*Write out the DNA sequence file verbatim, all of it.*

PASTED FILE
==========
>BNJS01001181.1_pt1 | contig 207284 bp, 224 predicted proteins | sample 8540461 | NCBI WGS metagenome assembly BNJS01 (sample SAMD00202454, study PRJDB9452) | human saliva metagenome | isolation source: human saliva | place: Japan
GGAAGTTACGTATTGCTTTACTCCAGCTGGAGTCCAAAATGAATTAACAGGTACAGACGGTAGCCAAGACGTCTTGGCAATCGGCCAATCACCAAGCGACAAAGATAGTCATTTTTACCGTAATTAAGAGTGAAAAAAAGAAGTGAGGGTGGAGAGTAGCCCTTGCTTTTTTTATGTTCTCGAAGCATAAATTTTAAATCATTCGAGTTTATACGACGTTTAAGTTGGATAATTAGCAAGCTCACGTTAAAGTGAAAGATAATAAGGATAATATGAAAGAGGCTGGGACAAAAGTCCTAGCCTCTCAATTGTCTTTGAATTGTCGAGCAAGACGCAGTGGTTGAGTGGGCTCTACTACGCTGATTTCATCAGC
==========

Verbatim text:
>BNJS01001181.1_pt1 | contig 207284 bp, 224 predicted proteins | sample 8540461 | NCBI WGS metagenome assembly BNJS01 (sample SAMD00202454, study PRJDB9452) | human saliva metagenome | isolation source: human saliva | place: Japan
GGAAGTTACGTATTGCTTTACTCCAGCTGGAGTCCAAAATGAATTAACAGGTACAGACGGTAGCCAAGACGTCTTGGCAATCGGCCAATCACCAAGCGACAAAGATAGTCATTTTTACCGTAATTAAGAGTGAAAAAAAGAAGTGAGGGTGGAGAGTAGCCCTTGCTTTTTTTATGTTCTCGAAGCATAAATTTTAAATCATTCGAGTTTATACGACGTTTAAGTTGGATAATTAGCAAGCTCACGTTAAAGTGAAAGATAATAAGGATAATATGAAAGAGGCTGGGACAAAAGTCCTAGCCTCTCAATTGTCTTTGAATTGTCGAGCAAGACGCAGTGGTTGAGTGGGCTCTACTACGCTGATTTCATCAGC